Isabel Crespo Pardo presents 6. at Roulette

The Brooklyn institution Roulette is known as one of New York City’s stalwart experimental music venues. Each year, Roulette commissions new works, offers residencies and fellowships, and provides artists with creative and technical support through its GENERATE program. With support from GENERATE and a 2022 Van Lier Fellowship, vocalist, improviser, composer, and visual artist Isabel Crespo Pardo structured an interdisciplinary six-week durational piece simply titled “6.” Over the course of the piece, six artists representing various disciplines performed creative tasks with the goal of strengthening relationships and forming a collective pool of knowledge from which to draw in future works. Joining Crespo was poet Loré Yessuff, musician and astrophysicist Eden Girma, composer Kwami Winfield, trumpeter-improviser-composer Chris Williams, and cellist-improviser-composer Lester St. Louis.

Creating a private artistic incubator — free of performative pressures or intrusive observations — was one of Crespo’s main goals for the project. Isabel Crespo Pardo presents 6., open to audiences on November 16, was the only public window into this process. Entering Roulette Intermedium, screen printed redacted conversations hung on a wire sculpture in the middle of the room, and the entire event was oriented toward this emotional center. Six artist workstations faced the sculpture, the audience was seated in concentric circles facing it, and the hour of interdisciplinary improvisation was prompted by the screen printed fragments. The artists took turns approaching the sculpture and selecting a print to carry back to their station. These moments of exaggerated selection were both the forward motion and ritual pageantry of the piece: the artists ran their hands over the wire, caressed the plywood base of the sculpture, and rested alongside the sculpture on a red shag carpet.

Isabel Crespo Pardo presents 6.–Screenshot courtesy of Roulette Intermedium

Crespo initiated the performance by slowly visiting each workstation and embracing the artist seated there. Crackling electronics faded in with low bass, and random pops of white noise began a 40-minute hum of sound. Layered into the constant sonic gentleness were looped spoken words (I think I would say… I feel… I love time), Winfield and Williams on languid trumpets, a few spare keyboard chords, and seamless electronics from four of the musicians. The mundane sounds of metal popcorn tub lids, antique teaspoons dropping into a metal bowl, and a black plastic bodega bag flapping through the air were pointedly amplified. Impromptu vocal harmonies and Crespo’s intuitive melodic improvisations gave way to Yessuff’s poetry, which became the dominant voice and provoked the other artists to talk amongst each other, at one point collapsing into laughter at some shared inside joke.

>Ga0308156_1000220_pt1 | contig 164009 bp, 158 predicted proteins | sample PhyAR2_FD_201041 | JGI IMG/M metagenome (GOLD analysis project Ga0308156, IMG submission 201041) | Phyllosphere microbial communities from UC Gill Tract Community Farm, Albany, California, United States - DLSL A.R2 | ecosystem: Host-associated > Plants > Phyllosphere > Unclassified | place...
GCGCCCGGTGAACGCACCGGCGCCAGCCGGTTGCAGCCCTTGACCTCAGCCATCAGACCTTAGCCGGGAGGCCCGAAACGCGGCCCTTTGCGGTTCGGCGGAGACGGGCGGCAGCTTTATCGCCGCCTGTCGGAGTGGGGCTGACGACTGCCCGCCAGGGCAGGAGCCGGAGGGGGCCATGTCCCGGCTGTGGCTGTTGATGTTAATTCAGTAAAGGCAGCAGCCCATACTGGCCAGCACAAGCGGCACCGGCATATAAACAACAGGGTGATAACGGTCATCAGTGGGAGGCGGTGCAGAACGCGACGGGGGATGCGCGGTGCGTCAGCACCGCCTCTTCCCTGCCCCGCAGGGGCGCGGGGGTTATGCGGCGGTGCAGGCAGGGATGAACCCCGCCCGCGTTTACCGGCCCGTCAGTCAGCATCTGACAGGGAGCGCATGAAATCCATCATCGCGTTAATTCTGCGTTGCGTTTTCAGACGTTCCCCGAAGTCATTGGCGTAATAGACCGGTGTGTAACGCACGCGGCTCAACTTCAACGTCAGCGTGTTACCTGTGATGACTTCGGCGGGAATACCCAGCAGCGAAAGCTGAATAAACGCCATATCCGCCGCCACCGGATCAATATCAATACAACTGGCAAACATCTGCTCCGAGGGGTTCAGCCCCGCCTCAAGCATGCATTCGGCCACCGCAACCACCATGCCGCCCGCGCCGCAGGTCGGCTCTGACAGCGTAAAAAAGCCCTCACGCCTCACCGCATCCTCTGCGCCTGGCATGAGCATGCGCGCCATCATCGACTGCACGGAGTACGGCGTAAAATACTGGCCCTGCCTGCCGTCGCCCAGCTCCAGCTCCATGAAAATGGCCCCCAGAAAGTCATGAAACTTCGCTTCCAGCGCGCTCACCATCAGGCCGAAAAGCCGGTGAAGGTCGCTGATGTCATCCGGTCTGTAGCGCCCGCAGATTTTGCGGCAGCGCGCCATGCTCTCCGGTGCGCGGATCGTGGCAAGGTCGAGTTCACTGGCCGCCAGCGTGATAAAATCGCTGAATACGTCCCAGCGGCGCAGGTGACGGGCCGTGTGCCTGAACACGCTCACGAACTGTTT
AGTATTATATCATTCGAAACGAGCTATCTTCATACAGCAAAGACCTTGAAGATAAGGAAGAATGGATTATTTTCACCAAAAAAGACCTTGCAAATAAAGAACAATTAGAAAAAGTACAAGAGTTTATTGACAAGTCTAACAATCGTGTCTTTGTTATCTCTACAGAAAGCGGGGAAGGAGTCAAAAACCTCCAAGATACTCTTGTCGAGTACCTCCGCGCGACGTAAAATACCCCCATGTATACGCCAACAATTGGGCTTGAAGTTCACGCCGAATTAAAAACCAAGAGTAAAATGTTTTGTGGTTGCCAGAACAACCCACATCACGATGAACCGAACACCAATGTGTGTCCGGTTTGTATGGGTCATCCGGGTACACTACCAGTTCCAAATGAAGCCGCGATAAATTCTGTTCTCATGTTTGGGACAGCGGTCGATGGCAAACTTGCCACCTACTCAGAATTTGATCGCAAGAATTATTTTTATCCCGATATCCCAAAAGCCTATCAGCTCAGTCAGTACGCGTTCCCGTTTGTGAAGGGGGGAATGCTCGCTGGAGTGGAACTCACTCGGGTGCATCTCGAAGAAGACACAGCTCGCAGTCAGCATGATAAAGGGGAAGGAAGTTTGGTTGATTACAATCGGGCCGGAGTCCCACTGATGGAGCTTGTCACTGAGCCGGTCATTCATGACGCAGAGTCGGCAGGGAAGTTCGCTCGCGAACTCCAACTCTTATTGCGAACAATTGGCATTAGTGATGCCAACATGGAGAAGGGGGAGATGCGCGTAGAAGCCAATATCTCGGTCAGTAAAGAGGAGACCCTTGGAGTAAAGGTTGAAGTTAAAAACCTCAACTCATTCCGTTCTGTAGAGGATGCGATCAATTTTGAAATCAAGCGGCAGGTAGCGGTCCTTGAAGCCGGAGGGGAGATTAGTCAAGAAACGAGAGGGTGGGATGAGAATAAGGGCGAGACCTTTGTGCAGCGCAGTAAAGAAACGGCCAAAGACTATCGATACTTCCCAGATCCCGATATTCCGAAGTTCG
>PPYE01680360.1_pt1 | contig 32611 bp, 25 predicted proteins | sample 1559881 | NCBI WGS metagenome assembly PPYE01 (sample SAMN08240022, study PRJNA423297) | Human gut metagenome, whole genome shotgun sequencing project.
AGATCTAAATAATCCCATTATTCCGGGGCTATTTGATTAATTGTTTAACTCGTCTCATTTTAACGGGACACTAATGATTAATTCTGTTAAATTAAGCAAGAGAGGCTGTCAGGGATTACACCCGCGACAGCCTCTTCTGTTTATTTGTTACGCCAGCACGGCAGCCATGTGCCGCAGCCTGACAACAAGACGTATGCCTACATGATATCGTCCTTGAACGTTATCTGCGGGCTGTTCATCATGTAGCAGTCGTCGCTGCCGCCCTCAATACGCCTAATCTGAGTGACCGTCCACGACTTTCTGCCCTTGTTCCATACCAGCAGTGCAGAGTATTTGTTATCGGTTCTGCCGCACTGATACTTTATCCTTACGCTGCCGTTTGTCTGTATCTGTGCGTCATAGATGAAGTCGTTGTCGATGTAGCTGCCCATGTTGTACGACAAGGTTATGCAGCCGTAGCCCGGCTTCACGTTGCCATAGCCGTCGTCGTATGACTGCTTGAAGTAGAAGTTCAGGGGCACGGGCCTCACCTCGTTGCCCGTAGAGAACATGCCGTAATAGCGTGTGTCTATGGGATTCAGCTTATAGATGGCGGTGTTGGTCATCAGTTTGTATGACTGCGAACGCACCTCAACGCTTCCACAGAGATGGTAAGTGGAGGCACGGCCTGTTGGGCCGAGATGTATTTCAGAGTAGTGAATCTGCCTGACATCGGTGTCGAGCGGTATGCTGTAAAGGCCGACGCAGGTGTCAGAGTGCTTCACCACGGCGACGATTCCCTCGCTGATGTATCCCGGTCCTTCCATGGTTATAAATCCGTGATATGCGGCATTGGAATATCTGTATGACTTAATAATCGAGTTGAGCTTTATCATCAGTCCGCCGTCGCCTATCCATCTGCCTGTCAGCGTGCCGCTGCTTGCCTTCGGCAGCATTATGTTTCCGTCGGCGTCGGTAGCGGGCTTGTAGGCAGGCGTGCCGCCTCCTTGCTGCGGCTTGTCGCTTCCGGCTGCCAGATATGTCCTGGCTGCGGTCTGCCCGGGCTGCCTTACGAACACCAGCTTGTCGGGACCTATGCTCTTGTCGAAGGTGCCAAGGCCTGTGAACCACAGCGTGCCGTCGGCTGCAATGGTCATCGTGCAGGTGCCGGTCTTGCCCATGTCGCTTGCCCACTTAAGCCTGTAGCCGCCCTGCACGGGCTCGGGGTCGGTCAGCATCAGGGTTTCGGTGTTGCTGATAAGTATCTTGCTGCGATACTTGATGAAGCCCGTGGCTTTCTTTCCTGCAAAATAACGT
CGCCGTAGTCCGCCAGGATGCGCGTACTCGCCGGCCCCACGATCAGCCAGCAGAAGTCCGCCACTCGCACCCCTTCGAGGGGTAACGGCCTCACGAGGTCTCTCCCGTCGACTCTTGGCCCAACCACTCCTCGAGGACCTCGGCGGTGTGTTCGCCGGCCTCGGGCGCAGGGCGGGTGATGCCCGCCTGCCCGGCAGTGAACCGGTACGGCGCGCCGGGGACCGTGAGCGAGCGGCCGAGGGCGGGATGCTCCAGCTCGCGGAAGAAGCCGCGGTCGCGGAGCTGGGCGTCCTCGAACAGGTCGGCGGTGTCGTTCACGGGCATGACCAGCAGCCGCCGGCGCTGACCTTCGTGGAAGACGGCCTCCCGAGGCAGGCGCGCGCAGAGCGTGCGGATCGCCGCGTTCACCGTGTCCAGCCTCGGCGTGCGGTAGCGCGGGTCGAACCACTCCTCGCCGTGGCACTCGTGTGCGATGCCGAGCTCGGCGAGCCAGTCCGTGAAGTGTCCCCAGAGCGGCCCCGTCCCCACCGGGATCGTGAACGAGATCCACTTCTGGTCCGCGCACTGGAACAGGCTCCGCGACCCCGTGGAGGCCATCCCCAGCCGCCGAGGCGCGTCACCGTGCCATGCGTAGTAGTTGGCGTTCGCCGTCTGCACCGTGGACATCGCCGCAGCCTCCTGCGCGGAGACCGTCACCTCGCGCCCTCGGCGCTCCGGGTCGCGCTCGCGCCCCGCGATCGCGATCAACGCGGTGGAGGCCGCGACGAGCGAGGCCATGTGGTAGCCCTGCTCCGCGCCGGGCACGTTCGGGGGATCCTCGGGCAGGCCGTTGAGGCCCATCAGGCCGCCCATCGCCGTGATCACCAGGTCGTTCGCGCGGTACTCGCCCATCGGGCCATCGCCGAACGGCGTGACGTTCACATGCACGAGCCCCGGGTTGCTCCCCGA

Eventually, whispers of conversation turned into collective laughing that went on for a long time and signaled the end of the piece. But this forced moment exposed an underlying tension that set the audience up for a confusing experience. Presented in week five of the six-week residency, the evening had clear conceptual terms — perform a theatrical version of real togetherness while maintaining intimacy — and it succeeded on these terms. However, since both performance and shared learnings were so antithetical to 6.’s goals of process and privacy, it was unclear why a public viewing was ultimately offered.

Lester St. Louis, Chris Williams, Eden Girma, Loré Yessuff, Kwami Winfield, and Isabel Crespo Pardo

Lester St. Louis, Chris Williams, Eden Girma, Loré Yessuff, Kwami Winfield, and Isabel Crespo Pardo

Maybe a live performance was a fellowship requirement that had to be met. But unfortunately, the audience experience fell flat. There was one unannounced pile of programs in the lobby with sparse program notes, the creative materials were at best still in progress, and the audience could only be a distant observer of the artistic relationships developed throughout the six-week project.

In New York City, the pace and cost of living make staying healthy, creative, and connected an exhausting effort. Fellowships can be rare places of respite and rejuvenation, and perhaps this group attempted to meet funding stipulations while upholding the integrity of their artistic aims. The misalignment between intent and execution doesn’t necessarily mean that the collective residency work was a misfire; rather it is a reminder that public engagement is additional labor and, despite the claims of consumer capitalism, a product is not always required to justify creative work.

 

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